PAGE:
When Tony Vilcsak approached his grandsons with a request to teach them how to build a log cabin, there was no question it was going to happen.
"I mean, how often do you get to spend two months with your grandfather learning his greatest skill to pass onto the next generation?" Andrew Vilcsak told HuffPost Canada. "It's the stuff of dreams, basically."
What Andrew, 27, and his younger brother, Cameron Vilcsak, 23, weren't prepared for, however, was Grandpa's timeline for getting the 1,500 sq.-ft. structure built.
"With Grandpa Tony behind the wheel, we got it done in just 56 days, and if you ask me, that seems like an incredibly short amount of time to build a cabin of this size," laughed Andrew, joking that he and his brother couldn't have completed it in eight weeks if their lives depended on it.
"If you want to get a better sense of Grandpa's workaholism, his estimate was four weeks, for a 1,500 sq.-ft. cabin, from scratch," Cameron emphasized.
Working is what the 78 year old does best, apparently.
The child of Hungarian immigrants, Tony learned how to build log homes from his father, who relied on the skill to make a living when he first moved to Canada
Over the years, Tony became quite the handyman, building a large metalworking shop on his property near Ardrossan, Alta., and using his skills to serve his friends and family.
"One year his neighbour's house burned down, so he built them a log cabin," Cameron explained. "Another year he was unimpressed with how high his heating bill was so he built himself a a self-operating coal-burning exterior heater for his house."
"Let's just say, Grandpa Tony was pretty upset when coal prices went up," Cameron continued.
"Yeah, the carbon tax really bit him," Andrew laughed.
Tony's built 20 homes — some traditional, some log cabin — over the course of his life, and brought plenty of know-how to the site. The trio secured a piece of property, about 20 minutes south of Golden, B.C., and they began to build in the middle of August.
Things started smoothly, but Tony was a pretty tough boss.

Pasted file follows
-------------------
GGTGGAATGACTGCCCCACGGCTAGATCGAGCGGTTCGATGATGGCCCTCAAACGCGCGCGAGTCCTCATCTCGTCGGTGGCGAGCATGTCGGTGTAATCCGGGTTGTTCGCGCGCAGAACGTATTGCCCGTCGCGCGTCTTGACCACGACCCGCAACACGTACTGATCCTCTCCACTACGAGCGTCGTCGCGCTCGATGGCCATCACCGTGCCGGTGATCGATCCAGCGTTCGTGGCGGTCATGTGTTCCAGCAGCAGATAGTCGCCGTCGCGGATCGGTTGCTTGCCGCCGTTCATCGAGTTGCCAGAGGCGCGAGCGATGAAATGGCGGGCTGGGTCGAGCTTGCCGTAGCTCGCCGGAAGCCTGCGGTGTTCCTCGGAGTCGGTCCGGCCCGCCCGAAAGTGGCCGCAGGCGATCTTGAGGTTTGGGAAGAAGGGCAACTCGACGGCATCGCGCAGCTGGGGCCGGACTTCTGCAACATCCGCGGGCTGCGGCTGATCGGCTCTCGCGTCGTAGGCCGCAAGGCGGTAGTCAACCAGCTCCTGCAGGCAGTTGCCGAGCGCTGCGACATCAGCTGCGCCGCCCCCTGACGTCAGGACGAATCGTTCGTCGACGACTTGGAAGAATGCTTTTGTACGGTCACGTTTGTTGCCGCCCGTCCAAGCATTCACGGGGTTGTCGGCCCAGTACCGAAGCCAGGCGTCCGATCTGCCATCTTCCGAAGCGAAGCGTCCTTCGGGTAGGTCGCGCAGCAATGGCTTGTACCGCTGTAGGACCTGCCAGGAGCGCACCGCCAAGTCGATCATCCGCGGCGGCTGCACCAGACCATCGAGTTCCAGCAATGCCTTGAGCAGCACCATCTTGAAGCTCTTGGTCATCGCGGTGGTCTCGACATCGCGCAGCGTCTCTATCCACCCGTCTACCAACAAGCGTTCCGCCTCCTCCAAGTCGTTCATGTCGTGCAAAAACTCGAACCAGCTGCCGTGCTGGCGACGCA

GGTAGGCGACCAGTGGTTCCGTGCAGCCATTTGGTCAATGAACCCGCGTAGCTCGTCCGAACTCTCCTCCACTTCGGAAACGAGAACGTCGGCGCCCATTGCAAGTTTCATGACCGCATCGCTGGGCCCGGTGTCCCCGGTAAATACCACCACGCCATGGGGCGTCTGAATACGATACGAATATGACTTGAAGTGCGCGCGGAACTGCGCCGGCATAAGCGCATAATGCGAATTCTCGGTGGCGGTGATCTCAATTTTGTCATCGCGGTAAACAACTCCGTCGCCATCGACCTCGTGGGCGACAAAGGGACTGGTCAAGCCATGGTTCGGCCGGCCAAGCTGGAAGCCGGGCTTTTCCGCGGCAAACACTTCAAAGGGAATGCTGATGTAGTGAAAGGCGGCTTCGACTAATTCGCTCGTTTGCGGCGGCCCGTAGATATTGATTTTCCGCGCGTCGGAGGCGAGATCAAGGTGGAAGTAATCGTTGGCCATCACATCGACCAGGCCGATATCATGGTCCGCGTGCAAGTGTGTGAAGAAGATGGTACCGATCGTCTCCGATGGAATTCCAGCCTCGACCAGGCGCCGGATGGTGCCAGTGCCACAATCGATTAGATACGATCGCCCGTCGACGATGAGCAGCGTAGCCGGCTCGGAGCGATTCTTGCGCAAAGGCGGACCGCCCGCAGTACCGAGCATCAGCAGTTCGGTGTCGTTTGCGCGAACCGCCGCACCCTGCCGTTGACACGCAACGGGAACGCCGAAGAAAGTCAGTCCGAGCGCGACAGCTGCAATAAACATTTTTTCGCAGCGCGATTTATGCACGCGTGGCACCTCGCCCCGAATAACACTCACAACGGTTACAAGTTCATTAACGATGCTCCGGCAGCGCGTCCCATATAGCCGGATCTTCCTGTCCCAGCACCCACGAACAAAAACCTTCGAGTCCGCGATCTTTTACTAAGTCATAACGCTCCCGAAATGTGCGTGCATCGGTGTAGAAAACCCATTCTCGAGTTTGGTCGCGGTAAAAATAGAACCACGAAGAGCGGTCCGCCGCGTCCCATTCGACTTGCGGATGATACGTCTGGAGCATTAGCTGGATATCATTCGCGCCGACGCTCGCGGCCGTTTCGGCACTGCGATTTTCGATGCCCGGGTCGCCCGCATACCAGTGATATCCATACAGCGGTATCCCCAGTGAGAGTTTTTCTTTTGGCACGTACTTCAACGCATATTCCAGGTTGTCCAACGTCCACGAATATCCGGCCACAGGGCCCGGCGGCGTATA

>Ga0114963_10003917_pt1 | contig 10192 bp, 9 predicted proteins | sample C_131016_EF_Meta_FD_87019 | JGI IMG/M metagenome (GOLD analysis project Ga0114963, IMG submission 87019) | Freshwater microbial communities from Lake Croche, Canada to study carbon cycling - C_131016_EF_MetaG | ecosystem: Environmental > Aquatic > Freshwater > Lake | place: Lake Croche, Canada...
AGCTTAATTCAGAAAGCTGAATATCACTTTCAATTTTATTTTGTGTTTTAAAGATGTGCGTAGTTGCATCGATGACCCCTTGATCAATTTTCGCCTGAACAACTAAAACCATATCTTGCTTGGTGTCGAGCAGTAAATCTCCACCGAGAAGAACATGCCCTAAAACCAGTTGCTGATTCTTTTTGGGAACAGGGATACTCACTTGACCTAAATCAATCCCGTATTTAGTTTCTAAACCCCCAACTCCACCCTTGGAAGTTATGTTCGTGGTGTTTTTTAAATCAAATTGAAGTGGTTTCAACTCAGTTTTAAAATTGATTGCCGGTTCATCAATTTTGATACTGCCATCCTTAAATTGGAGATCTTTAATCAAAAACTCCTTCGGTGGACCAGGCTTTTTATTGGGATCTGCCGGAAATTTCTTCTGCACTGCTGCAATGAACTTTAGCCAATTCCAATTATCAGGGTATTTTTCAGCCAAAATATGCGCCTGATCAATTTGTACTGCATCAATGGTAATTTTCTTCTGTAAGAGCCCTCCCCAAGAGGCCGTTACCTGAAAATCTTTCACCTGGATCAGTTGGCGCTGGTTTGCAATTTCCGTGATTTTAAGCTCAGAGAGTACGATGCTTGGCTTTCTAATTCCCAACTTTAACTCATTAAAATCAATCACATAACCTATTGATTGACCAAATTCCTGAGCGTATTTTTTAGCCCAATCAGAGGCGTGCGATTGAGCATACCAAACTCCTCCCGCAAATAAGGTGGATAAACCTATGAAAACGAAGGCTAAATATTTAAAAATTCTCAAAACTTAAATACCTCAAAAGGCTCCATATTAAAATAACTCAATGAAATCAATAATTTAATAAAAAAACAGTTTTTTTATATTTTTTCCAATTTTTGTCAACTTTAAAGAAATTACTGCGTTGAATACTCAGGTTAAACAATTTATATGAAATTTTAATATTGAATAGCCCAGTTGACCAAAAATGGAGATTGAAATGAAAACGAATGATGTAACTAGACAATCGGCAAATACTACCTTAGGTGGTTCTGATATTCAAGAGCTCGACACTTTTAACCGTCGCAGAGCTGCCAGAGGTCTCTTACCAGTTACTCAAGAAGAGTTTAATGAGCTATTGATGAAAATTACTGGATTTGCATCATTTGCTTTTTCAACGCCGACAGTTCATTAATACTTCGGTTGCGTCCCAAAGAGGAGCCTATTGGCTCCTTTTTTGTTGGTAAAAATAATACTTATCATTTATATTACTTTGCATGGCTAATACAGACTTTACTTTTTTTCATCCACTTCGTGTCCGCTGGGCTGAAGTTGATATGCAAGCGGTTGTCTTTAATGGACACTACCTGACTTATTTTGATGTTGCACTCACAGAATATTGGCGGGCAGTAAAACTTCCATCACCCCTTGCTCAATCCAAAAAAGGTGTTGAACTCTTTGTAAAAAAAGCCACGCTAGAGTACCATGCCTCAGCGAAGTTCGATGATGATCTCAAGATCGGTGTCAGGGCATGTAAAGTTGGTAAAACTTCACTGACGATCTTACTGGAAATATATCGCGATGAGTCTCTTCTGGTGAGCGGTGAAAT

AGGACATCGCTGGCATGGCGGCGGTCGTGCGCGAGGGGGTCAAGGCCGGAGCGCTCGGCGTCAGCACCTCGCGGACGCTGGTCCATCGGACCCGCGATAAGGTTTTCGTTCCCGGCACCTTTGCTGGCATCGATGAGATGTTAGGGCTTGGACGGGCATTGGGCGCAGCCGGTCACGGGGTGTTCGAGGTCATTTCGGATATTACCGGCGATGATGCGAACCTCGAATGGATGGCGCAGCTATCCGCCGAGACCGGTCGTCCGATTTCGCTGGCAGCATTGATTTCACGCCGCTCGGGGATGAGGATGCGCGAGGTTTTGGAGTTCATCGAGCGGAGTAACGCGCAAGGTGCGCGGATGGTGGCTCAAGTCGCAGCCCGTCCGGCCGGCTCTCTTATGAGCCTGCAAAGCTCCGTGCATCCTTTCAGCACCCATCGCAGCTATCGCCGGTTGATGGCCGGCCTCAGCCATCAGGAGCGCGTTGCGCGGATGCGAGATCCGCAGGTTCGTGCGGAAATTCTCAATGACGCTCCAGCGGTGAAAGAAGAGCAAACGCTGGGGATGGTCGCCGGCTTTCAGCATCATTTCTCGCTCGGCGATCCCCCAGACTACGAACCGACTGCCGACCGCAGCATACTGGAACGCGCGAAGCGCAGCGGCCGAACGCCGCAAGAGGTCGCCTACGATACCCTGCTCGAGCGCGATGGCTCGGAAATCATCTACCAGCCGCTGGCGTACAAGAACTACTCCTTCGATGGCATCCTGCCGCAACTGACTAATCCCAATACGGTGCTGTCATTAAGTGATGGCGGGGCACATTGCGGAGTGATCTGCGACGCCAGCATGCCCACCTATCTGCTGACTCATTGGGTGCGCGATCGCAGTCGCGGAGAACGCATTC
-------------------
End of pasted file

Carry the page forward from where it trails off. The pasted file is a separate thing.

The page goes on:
"I don't think there's another person on Planet Earth who wakes up as early, or works as long and as hard as Tony," said Andrew, explaining how his grandfather would prepare the coffee grounds the night before, in order to shave two minutes off his morning routine.
"If you're not on Tony's 14-hour workday schedule beginning at 4:30 a.m., there's some conflict. He struggles with that."
"But so did we," said Cameron, adding that the brothers were more inclined to begin work closer to 8:30 a.m. "He wasn't coming towards our side, and we weren't going towards his side on that one."
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One morning, at 5:50 a.m., Andrew was startled awake by a whack to the back of the legs.
"I just got a f**king karate chop to the calves. And Tony goes 'Oh! I didn't know if anyone was in here or not.' That's how my workday began, that day."
Over the 56 days, Tony and his grandsons never came to an agreement on when the day should begin — Tony worked 14 hour days and his grandsons worked 10.
Cameron put together a YouTube video, showing how the project came together over the 56 days. Story continues below:
They did, however, come together for other challenges.
For instance, when they first started out, the group realized their pulley system to hoist the logs wasn't going to cut it — the logs were too big.
Their "log guy," Bernie, knew of an old crane sitting in the woods near another cabin build site, so Cameron and Tony took a trip over to investigate.
"So we get there, and a few short sentences later we've somehow bought this big, old crane — a crane with no brakes, I might add — off this guy who wasn't even planning on selling the crane, but somehow Tony offered him $5,000 for it and all of a sudden we just had this crane," said Cameron, laughing at his grandfather's negotiating tactics.
"We got back to the car and he was like 'Oh, I'm going to have to call Grandma and move some money around.'"
Cameron offered to purchase the crane — he'll use it for his woodworking and carpentry business — and learned that his newly secured crane came with a bit of area folklore.
"Everyone we talked to about that crane, they'd be like 'Oh, yeah! My buddy had one of those big, ol' Clark cranes, but it didn't have any brakes.'"
The brothers say that aside from now having a cabin, their favourite part of the project was getting to bond as a family.
Their mom, dad, sister, grandmother, and uncle all made appearances throughout the project, as did numerous friends.
"If you put two brothers together, stacked in little dinky bunkbeds on top of each other for two month, to accomplish a common goal, you really learn a lot about each other. You really grow together," said Andrew.
"I'm the closest I've been with my brother, ever."
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